Over the next two years, Nebraska will receive $234 million in federal stimulus money to bolster state aid to schools. That represents a one-time funding source, but Nebraska Gov. Dave Heineman (R) wants to use it to boost teacher salaries, a recurring expense.
Heineman sent a letter to the Nebraska State Education Association (NSEA), the state teachers union, encouraging it to advocate for higher salaries during contract negotiations. Critics charge there is no practical way the districts could sustain the raises after two years, when the funding dries up. Nebraska ranks 43rd nationwide in teacher salaries but implemented an average increase of $1,033 base pay per teacher statewide for the 2009-10 school year.
“I am skeptical of mandating how school districts spend their state aid, but I’ve grown increasingly concerned that the substantial increases in state aid have not been reflected in teacher pay,” Heineman wrote in his letter to NSEA, distributed to thousands of teachers. “Superintendent salaries seem to be increasing at a significant rate while teacher salaries are not. That needs to change.”
Unions ‘Eat Their Young’
“Once I asked a school administrator why the taxpaying public was unable to raise the lower end of the pay scale without raising the top end. The frustrated reply was, ‘Do you not know that the NSEA eat their young?'” said Mike Groene, chairman of the Western Nebraska Taxpayers Association.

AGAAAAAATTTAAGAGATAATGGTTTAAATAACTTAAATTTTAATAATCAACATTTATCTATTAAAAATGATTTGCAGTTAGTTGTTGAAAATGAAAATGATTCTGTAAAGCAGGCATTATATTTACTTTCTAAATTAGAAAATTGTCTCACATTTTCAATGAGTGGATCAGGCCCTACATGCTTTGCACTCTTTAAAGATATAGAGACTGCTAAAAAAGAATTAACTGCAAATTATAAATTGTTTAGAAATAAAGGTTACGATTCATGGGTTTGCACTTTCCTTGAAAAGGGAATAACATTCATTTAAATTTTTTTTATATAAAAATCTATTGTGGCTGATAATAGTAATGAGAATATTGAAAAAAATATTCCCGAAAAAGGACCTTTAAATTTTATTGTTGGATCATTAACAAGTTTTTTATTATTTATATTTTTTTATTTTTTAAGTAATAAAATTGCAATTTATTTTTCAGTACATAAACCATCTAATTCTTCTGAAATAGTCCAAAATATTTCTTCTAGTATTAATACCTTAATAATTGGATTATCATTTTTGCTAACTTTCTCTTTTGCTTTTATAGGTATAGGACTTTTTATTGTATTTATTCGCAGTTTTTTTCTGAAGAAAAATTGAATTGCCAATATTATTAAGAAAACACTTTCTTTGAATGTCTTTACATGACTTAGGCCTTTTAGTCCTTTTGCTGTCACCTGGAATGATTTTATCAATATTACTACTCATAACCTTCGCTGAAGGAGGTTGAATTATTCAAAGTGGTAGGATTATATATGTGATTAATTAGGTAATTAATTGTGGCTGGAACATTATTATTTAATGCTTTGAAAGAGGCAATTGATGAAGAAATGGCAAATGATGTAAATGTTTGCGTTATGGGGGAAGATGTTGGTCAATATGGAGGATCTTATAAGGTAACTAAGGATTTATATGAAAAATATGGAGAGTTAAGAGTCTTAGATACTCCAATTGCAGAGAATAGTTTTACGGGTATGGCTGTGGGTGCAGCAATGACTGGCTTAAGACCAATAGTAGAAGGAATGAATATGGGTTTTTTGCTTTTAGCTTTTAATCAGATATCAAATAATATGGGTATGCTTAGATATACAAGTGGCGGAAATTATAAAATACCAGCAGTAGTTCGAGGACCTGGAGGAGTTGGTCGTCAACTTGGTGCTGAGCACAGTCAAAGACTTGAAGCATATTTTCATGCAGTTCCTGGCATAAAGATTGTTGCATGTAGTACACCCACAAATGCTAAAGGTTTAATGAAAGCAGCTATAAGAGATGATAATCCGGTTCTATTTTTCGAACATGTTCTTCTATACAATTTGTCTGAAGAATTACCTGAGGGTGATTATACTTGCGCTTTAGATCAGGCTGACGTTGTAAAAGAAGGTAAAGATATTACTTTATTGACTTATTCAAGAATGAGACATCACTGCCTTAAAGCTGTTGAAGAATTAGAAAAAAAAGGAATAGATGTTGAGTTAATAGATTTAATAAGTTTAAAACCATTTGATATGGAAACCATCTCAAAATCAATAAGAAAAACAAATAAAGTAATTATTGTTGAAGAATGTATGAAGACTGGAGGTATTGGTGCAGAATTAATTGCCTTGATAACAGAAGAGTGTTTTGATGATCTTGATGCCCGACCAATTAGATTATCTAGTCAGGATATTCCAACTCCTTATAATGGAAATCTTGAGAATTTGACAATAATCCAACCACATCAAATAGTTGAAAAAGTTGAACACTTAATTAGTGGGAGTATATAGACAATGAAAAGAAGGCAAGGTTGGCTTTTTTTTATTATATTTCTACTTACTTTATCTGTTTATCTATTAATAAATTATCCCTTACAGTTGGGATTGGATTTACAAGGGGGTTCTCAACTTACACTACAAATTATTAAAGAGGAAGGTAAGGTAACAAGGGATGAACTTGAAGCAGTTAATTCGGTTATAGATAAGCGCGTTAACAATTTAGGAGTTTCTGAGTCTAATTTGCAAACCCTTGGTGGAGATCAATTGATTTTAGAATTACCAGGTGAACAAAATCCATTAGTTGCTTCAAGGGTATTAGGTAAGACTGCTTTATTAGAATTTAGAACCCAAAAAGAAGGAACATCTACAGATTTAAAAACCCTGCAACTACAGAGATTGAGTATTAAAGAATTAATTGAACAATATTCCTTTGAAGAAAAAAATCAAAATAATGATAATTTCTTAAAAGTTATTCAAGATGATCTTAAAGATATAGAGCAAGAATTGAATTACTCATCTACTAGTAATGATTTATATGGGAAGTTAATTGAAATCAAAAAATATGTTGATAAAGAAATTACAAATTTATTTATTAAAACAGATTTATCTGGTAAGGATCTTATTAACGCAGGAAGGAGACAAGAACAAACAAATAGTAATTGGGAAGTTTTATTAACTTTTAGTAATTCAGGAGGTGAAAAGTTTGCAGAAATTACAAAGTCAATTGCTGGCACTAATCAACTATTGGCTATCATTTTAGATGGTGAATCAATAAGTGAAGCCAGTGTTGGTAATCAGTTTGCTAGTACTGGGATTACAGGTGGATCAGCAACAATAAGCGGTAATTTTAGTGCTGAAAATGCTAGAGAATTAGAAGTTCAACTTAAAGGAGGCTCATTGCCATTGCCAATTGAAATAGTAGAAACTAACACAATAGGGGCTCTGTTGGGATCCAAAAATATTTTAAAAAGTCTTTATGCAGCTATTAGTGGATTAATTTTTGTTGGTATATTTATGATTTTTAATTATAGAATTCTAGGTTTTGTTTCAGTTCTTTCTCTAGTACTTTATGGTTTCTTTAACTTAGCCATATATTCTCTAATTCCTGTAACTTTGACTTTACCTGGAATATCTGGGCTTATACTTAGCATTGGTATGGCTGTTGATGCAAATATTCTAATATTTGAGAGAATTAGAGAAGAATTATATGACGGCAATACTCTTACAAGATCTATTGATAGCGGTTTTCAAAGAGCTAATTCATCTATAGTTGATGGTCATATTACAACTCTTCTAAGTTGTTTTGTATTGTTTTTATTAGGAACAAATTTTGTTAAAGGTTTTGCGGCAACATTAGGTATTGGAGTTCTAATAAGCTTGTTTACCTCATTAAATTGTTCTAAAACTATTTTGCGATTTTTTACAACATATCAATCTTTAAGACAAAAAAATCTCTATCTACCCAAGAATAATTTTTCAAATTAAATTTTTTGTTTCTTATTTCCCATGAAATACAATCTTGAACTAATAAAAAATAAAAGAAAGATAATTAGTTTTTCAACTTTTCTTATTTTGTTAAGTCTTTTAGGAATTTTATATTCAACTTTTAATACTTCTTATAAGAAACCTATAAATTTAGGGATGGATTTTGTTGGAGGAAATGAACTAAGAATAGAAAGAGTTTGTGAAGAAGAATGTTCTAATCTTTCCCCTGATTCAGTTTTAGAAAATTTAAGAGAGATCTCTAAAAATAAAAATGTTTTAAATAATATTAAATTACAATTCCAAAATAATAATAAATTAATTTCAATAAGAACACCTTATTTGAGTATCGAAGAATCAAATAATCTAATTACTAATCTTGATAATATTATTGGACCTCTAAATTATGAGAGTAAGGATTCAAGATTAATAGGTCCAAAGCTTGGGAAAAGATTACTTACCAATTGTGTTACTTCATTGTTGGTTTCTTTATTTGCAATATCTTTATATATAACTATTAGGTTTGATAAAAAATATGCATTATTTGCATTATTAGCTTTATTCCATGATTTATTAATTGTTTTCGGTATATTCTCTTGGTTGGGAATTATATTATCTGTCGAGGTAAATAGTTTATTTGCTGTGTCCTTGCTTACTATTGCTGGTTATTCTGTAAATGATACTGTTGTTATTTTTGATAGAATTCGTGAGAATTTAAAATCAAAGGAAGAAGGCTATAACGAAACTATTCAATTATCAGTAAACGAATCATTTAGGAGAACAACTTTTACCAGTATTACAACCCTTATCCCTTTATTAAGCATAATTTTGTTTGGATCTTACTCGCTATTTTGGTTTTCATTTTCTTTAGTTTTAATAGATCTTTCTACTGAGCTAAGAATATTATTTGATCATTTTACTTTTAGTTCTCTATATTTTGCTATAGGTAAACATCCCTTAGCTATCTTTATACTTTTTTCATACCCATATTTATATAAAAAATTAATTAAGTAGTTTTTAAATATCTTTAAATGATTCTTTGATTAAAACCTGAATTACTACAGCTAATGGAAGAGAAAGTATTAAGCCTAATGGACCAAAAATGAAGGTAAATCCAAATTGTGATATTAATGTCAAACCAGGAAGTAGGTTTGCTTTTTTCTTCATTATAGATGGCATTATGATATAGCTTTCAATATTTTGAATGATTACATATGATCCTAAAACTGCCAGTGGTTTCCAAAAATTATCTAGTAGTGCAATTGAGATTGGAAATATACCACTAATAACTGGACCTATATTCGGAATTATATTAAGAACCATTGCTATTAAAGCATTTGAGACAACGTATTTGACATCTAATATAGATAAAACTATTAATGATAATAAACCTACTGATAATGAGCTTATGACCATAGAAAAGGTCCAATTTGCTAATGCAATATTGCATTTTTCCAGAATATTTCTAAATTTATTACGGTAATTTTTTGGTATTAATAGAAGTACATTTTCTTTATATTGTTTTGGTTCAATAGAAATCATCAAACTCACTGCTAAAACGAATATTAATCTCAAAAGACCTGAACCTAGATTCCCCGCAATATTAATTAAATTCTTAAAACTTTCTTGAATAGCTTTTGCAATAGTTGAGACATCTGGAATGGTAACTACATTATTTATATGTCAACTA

Beginning teachers’ pay in Nebraska ranges from $25,000 to $34,000. The NSEA charges its 28,000 members $500 apiece in annual dues.
School boards making budgeting decisions must weigh the fact that in two years the district will have much less “stability and flexibility” when federal stimulus money now included in the state aid formula is gone, said Ed Zimmer, a member of the Lincoln Board of Education.
So for some Nebraskans, the governor’s letter further complicates the discussions on teacher salaries, as tension is already high because of changes in education budget priorities.
“The governor’s letter is insinuating districts have enough money to increase salaries substantially, and that’s not true,” said John Bonaiuto, executive director of the Nebraska Association of School Boards.
Evelyn B. Stacey ([email protected]) is a policy fellow in education studies at the Pacific Research Institute in Sacramento, California.